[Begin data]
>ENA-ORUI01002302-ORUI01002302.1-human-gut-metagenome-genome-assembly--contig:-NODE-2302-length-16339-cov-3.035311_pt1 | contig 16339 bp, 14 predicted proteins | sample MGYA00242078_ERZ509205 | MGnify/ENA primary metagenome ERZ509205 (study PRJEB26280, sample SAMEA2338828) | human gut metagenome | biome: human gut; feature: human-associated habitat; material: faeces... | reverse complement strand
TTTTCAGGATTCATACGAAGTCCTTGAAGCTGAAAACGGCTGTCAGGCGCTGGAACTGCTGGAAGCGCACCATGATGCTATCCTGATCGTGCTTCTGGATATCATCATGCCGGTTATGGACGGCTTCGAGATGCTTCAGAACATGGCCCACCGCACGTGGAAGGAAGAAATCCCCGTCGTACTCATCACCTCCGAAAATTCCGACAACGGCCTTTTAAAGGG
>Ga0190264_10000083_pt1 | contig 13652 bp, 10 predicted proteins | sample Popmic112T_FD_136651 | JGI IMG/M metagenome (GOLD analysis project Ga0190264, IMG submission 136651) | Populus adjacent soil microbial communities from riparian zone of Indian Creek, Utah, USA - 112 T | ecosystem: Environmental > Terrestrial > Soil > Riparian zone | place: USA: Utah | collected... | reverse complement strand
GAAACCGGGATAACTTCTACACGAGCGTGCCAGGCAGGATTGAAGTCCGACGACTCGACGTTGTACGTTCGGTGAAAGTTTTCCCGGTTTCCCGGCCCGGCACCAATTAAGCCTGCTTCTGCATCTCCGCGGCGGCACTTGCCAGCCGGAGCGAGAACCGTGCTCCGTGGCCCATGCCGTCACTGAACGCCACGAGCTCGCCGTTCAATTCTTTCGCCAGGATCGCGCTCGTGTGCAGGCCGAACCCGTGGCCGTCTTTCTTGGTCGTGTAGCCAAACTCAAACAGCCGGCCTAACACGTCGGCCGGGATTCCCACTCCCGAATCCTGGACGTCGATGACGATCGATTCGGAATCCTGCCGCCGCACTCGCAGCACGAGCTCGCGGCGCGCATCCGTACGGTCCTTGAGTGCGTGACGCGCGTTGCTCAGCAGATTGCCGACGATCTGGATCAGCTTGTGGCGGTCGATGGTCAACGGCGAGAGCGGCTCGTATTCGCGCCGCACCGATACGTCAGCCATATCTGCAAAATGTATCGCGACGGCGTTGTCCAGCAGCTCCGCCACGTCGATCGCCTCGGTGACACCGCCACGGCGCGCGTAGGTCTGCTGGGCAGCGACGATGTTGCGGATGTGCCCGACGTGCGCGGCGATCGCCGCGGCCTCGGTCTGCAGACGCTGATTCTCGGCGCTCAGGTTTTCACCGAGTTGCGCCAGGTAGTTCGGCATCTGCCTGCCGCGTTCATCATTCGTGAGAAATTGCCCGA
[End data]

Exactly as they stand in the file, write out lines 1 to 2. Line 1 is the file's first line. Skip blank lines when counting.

>ENA-ORUI01002302-ORUI01002302.1-human-gut-metagenome-genome-assembly--contig:-NODE-2302-length-16339-cov-3.035311_pt1 | contig 16339 bp, 14 predicted proteins | sample MGYA00242078_ERZ509205 | MGnify/ENA primary metagenome ERZ509205 (study PRJEB26280, sample SAMEA2338828) | human gut metagenome | biome: human gut; feature: human-associated habitat; material: faeces... | reverse complement strand
TTTTCAGGATTCATACGAAGTCCTTGAAGCTGAAAACGGCTGTCAGGCGCTGGAACTGCTGGAAGCGCACCATGATGCTATCCTGATCGTGCTTCTGGATATCATCATGCCGGTTATGGACGGCTTCGAGATGCTTCAGAACATGGCCCACCGCACGTGGAAGGAAGAAATCCCCGTCGTACTCATCACCTCCGAAAATTCCGACAACGGCCTTTTAAAGGG